IT Security Metrics (Executive Level)

Is there any guidelines for meaningful metrics for executive reporting? One tends to find very technical questions that are not translated into a business type indicator. Require to raise profile of info Risk/Security at exec at C level apart from CIO/CTO types.

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What you need to do is provide an information asset risk inventory with dollar value, risk of loss without security
measures, and risk of loss with security measures. For example, you have an information asset that you value at $1,000,000, with 20% chance of loss without security measures and 2% chance of loss with security measures, you see the risk reduction is 18%, and the value of that reduction is $180,000 — $1,000,000 * .18. Each asset, with its value and risk factors, needs to be listed.

It’s best if you can use hard data; otherwise use good faith estimates.

So, management needs to be able to see a comparison of the VALUE of your risk mitigation measures to their COST.

I hope this helps.

Craig Herberg

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  • CRE8IVEsolutions
    In addition to the quantitative example from InfoSecurity, you need to also provide the impact to the enterprise where each assess is lost and what are the consequensces to the mission. This will identify single-point failures no matter what the probability of loss is and tie it to risk management metrics. Suggest visiting NIST for the standards on security policies, metrics, etc...its their "800-series" on security standards for the federal government and are based on the ISO Common Criteria.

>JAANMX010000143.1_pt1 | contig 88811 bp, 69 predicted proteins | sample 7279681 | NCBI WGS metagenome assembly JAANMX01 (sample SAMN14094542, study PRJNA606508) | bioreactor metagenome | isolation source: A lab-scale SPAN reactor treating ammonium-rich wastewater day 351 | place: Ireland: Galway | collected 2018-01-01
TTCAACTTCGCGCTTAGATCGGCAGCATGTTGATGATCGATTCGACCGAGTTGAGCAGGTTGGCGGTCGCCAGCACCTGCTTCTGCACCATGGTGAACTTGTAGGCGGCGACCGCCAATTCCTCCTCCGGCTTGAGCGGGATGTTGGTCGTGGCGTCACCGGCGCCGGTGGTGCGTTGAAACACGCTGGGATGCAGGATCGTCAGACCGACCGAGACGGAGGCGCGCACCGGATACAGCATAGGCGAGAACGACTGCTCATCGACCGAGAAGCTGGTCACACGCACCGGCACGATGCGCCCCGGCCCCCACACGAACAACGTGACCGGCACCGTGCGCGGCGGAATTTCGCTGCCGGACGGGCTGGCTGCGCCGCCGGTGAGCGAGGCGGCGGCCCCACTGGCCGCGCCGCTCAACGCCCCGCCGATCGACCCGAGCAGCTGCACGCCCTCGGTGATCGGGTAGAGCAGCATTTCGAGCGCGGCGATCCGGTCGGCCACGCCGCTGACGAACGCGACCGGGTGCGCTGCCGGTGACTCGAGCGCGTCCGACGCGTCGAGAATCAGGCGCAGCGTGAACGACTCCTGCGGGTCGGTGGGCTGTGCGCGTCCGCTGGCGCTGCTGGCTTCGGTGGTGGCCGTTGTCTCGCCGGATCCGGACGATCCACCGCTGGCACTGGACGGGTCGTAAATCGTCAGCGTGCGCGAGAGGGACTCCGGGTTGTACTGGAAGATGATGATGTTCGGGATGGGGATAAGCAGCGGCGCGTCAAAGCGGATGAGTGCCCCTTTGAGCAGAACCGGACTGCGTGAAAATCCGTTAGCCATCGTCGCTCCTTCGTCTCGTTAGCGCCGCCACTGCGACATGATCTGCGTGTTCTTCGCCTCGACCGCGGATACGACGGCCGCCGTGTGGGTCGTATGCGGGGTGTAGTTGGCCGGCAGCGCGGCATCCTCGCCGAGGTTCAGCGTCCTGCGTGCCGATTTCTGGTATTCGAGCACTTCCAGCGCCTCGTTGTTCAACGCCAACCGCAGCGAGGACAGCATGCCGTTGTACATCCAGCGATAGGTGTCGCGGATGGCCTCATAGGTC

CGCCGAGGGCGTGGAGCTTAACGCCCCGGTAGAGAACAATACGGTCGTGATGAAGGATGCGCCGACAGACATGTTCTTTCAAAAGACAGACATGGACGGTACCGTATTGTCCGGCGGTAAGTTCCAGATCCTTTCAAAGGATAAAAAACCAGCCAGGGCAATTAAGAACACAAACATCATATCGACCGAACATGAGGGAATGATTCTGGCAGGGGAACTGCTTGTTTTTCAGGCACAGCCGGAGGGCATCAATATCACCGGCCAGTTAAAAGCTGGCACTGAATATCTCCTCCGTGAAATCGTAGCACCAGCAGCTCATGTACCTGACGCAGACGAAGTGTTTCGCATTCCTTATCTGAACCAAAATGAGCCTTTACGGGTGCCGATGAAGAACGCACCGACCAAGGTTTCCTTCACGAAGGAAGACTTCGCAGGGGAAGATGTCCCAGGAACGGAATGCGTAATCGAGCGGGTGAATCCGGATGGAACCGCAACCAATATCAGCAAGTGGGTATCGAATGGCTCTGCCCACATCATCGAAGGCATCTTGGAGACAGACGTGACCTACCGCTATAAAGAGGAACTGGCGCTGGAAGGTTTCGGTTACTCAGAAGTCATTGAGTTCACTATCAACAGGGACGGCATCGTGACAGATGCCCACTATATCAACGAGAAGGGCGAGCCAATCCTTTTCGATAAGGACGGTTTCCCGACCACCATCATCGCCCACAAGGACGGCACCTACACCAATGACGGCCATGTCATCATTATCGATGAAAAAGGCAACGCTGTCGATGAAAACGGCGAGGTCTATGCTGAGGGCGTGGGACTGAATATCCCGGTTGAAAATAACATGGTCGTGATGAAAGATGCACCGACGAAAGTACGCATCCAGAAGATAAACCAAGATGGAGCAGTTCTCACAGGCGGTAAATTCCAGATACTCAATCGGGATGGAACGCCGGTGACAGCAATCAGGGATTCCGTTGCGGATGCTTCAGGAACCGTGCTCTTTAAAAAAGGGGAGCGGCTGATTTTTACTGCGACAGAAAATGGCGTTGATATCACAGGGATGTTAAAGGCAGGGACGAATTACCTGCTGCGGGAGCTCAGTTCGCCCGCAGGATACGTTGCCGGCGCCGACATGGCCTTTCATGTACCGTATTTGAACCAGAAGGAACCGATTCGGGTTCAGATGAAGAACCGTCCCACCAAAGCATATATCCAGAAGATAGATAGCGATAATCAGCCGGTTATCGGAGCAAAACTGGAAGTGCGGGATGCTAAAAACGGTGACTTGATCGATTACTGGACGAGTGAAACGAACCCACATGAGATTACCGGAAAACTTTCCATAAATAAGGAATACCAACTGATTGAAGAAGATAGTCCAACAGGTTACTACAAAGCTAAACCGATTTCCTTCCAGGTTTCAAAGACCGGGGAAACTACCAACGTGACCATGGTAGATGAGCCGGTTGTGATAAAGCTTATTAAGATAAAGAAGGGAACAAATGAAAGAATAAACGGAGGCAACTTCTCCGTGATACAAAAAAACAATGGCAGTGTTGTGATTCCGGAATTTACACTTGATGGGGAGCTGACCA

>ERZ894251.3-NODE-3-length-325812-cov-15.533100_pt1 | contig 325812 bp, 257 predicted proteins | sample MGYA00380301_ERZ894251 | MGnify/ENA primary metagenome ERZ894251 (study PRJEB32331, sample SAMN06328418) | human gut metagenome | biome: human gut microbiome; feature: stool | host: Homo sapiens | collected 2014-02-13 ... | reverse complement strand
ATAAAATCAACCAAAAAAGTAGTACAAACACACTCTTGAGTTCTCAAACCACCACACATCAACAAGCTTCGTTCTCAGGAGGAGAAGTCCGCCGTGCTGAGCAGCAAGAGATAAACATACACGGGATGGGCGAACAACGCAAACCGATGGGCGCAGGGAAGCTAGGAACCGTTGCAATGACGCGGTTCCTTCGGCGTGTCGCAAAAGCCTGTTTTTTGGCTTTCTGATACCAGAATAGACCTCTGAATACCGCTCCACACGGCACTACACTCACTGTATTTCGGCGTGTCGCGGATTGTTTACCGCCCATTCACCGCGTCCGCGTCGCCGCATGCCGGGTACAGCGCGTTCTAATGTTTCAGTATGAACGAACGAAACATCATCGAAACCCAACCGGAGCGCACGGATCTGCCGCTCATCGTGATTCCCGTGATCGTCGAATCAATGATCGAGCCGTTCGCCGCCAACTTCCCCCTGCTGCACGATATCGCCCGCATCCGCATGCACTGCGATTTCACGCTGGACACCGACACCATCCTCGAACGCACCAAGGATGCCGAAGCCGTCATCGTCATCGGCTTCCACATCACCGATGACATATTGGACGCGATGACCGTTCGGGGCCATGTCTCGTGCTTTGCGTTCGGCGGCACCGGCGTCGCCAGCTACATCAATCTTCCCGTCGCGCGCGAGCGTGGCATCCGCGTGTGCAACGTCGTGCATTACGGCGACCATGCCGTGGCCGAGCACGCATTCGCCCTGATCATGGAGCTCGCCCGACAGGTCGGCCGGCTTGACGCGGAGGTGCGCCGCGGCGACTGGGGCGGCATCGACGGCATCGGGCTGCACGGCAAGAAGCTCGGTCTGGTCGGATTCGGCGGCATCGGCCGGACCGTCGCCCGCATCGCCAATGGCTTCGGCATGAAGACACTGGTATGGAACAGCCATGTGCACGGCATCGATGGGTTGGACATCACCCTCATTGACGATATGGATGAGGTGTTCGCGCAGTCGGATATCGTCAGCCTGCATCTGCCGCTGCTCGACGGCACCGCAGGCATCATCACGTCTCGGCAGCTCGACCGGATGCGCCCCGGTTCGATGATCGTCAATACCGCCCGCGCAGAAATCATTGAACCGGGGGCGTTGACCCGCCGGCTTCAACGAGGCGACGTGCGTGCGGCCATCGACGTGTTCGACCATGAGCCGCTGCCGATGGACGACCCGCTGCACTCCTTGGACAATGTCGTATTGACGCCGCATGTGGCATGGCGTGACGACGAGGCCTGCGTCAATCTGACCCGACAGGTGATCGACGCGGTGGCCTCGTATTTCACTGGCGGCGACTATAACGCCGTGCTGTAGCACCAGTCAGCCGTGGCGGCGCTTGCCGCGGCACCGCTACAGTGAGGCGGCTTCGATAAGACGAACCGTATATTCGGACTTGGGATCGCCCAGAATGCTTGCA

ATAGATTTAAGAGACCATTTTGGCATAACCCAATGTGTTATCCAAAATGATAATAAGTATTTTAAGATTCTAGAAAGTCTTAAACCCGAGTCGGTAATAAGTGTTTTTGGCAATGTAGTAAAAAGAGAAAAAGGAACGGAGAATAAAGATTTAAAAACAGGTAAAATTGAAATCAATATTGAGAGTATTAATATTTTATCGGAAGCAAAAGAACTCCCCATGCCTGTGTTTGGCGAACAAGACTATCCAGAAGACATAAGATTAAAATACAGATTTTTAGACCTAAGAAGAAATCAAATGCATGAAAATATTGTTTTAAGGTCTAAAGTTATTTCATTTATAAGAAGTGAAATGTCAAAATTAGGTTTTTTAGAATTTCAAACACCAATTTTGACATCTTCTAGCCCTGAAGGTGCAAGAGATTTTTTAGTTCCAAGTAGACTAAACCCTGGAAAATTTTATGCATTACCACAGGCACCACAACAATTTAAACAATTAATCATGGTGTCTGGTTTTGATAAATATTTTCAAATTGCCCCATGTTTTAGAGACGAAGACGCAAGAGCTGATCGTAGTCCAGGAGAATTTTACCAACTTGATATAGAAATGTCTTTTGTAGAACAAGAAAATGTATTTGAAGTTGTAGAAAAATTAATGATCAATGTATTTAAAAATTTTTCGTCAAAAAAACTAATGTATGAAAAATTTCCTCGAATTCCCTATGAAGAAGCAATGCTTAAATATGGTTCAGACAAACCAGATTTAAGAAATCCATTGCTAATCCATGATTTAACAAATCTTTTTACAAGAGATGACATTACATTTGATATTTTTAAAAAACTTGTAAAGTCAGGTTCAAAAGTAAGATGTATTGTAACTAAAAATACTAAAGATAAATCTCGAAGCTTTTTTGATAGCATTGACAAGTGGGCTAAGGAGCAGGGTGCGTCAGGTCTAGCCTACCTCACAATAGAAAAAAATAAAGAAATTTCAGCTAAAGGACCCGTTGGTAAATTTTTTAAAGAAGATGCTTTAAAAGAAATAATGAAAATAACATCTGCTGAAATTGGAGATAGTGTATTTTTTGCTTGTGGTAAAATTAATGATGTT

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  • Mikewcissp
    The specific NIST guidance is SP 800-55, which is available here: Also, I can't tell if you've asked this question as a result of having read the Feb 2005 Information Security magazine (which obviously sponsors this site), but there was a nice article (albeit, more technical and less executive level):,291266,sid42_gci1052390,00.html
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  • HighlandRanger
    Based on the initial phrasing of the question, I'm not sure of the direction for an answer. If the question was, how do we justify what we spend on security, then the answer is above. The NIST reference or even a reference to the CISSP course of study can establish the described approach as industry standard practice. If the question was, how do we show the money we are spending on security is money well spent . . . . That becomes more difficult because you are trying to prove a negative. For logical domain security, you might be able to point to network stats from firewall logs regarding thwarted intrusion attempts. But can you show the ones you didn?t stop? For organizational domain security, I guess you would go with something along the lines of: our policies and procedures stopped something from happening. Same for physical security; our access control or alarm systems prevented X event from happening. Again, far more difficult to show that your efforts prevented something from happening particularly when, without the proper monitoring, you might never know that the event did happen in the first place.
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